Historic Birch Lodge

Historic Birch Lodge
Historic Birch Lodge, Trout Lake, MI

Sunday, December 26, 2010

A White Christmas at Birch Lodge

Print Friendly and PDF Birch Lodge, Trout Lake, MI
Birch Lodge, Trout Lake, MI
While visting Birch Lodge at Christmas, we took a few shots of the lodge in the snow. How Pretty! Wishing You Happy Holidays, and a Happy New Year!

Sunday, December 19, 2010

Old Postcards of Birch Lodge, Trout Lake, MI

Print Friendly and PDF Birch Lodge ca 1912, Trout Lake, MI
Early Photo Birch Lodge, Trout Lk, MI

Over the years Bill has collected old postcards of Trout Lake, MI, and it's surrounding area. Birch Lodge, of course, was always his favorite. Having the lodge now, these are a great source to see how it was originally, and observe the changes through the years. The oldest one (top) dates from about 1912, shows Birch Lodge newly completed.

The porch was originally two full stories tall. You can see by the snow up on top, that it was not a good idea, and it wasn't too long before the porch was one story tall. If you look closely at the card with the man on the porch, you can see the towering pine trees out in front of Birch Lodge as very small trees.
Birch Lodge, Trout Lake, MI ca 1930's

Birch Lodge, Trout Lake, MI Porch
We enjoy old photos of people enjoying the area. My personal favorites are these two: the early Model A? touring car coming out the gate and a fun shot of folks hitting the beach!

Birch Lodge, Trout Lake, MI enjoying the beach title=

Birch Lodge, Trout Lake, MI Model A at the Gate

Thursday, December 2, 2010

Tour of Birch Lodge Before Restoration

Print Friendly and PDF Many of the people who stopped by last summer wanted to go through the lodge. We couldn't always accommodate this while the work was going on, so I decided to post a slideshow for those who didn't get a tour. Things are just about the same as they were when it closed in 1981.

Just for note, the ceilings downstairs are 12' tall and upstairs they are 10' tall. The lodge is 10.000 square feet, and has a full attic. It has a front stairway for visitors and a service stair in the back wing to the kitchen from the second floor. One of the interesting features of the kitchen is a walk-in icebox complete with a pulley and overhead trap door for the ice--sorry no photo of this!.
Birch Lodge Lobby, 1990

The lobby still retains its antique chairs, the wood phone booth (Bill used this phone in 1980!) and the piano.
The dining area would easily seat fifty. In the morning it fills with light from the windows.

The upstairs lobby has a door out onto the upper deck; check out the view!
There are 34 guest rooms, and all are still made up. I've included a sampling of the bedrooms; some of you may recognize a room you stayed in!

The Birch Bar remains much the same, but does need upgrading to be put back in use. Birch bark wainscoting lines the base of the walls, and the jukebox plays when it feels like it....still all the old tunes in stock, three plays for a quarter.

Friday, November 19, 2010

Why the Birch Tree has Black Markings...

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Close-up of Birch Bark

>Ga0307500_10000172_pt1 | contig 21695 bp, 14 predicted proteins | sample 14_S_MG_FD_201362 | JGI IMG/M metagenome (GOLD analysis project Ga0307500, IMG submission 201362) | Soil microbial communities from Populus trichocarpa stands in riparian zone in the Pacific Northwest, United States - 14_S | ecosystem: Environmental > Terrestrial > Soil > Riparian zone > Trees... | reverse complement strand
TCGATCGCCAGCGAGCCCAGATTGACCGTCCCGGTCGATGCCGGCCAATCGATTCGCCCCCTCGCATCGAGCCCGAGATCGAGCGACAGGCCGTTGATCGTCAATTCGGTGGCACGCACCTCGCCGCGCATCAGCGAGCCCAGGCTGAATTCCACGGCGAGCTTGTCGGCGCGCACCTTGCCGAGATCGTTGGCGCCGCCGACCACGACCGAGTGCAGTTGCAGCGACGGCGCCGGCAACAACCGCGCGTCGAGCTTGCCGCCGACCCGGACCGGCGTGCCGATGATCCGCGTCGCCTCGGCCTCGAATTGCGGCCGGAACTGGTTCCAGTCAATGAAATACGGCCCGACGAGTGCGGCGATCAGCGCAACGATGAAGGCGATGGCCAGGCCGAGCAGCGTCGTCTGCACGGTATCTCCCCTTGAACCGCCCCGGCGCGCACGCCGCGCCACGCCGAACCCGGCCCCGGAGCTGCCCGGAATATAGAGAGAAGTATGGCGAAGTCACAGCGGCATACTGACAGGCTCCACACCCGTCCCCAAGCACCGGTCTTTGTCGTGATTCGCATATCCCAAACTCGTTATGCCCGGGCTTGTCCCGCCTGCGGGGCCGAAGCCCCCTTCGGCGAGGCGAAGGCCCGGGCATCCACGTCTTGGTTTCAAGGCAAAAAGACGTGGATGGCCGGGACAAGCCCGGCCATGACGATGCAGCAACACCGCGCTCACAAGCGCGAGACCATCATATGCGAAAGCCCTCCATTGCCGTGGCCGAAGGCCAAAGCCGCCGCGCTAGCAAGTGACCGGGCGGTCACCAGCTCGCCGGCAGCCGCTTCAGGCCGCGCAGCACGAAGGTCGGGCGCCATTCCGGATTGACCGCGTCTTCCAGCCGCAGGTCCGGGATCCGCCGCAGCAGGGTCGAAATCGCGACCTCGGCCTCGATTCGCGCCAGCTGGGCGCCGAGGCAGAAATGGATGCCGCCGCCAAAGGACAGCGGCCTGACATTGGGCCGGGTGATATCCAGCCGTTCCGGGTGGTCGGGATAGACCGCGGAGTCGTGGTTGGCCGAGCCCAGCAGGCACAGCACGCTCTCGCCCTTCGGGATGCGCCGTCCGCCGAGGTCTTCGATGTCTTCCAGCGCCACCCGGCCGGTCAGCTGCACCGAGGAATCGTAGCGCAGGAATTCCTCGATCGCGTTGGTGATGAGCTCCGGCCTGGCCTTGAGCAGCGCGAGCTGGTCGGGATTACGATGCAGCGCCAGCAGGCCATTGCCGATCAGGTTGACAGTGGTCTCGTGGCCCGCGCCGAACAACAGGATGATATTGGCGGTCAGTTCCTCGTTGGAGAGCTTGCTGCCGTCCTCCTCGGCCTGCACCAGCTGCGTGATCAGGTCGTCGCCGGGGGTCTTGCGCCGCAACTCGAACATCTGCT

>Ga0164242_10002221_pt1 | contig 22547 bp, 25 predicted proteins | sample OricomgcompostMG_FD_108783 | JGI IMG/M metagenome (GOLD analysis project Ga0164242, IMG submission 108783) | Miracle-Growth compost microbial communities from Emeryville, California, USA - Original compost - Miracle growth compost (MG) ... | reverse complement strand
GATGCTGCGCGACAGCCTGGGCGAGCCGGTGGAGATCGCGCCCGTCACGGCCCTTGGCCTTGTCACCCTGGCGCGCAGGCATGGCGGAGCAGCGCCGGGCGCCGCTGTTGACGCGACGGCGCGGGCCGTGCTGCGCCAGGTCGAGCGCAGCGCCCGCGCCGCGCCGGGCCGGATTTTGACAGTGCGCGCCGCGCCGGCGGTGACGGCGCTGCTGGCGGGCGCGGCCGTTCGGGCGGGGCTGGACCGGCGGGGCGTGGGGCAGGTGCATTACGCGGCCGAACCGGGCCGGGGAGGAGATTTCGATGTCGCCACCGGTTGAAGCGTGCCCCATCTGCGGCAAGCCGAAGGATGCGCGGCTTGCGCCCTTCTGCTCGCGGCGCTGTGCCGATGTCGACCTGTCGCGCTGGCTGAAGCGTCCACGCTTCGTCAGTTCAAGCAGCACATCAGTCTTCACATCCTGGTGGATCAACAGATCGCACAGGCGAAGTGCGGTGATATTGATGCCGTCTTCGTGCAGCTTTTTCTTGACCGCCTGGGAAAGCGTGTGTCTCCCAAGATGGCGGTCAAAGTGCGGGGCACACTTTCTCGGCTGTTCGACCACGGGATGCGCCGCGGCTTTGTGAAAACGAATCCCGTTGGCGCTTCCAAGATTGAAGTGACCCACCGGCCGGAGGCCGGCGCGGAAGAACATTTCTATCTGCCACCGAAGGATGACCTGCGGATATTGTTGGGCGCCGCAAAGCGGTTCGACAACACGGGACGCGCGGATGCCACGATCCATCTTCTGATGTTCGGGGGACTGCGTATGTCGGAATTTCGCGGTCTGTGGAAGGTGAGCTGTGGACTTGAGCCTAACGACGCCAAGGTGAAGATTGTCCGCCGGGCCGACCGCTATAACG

Branch Scars on Birch

Well, if you want to be scientific, they are the scars from branches and wounds which have healed over. However, the native peoples have several stories which tell how the birch tree got its markings, one variation goes something like this:

Naniboujou, was a powerful spirit. He lived when the birch tree was the most beautiful of trees, clothed in pure white bark. When he was a child, he wished to kill the big fish which lived deep in the water below the rocks in the big lake. He made a powerful bow and arrow, and asked his grand-mother what bird would have the feathers powerful enough to make the arrows fly strong enough. She answered only the Thunder-bird.

So Naniboujou, turned himself into a rabbit, knowing that the Thunder-bird would capture him and take him to the nest of young birds. When he was left there alone, he killed the young birds and stripped them of their feathers. He then jumped down from the nest, and ran back toward the village.

The Thunder-birds, discovering what had happened pursued Naniboujou, with thunder rolling, and lightning flashing. Naniboujou, as they swooped down, took shelter in a hollow birch. In frustration the Thunder-birds marked the trees with their mark-- the flying thunder-bird-- in memory of their lost young.

Thunderbird marking on Birch tree
Thunderbird marking on Birch tree
In thanks, Naniboujou blessed the tree, and said it would be ever more honored as a help for man. Do you see the flying Thunder-bird?

Friday, November 12, 2010

Moose at Trout Lake, MI

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Moose Track Close-up, at Birch Lodge Trout Lake, MI
Close-up of Moose Track
We went away overnight and missed a big visitor. I was walking the dogs, and took them down to the beach to wade when I saw the tracks. BIG tracks. I looked closely, and saw that they came from and returned to the lake...
Moose Tracks on the Beach at Birch Lodge, Trout Lk, MI
Moose Tracks on the Beach at Birch Lodge

The beach area is about 900 feet from the river which connects Little Trout Lake to Big Trout lake at the east edge of our property. Talking with our construction workers, one said he has also seen moose tracks around Little Trout Lake. That lake is a small lake, with limited development and is adjacent to wetlands which cross M-123 and continue north of town. I think the moose waded along the river-edge, and along our frontage passing the motel and lodge until it got to the beach and woods then returned.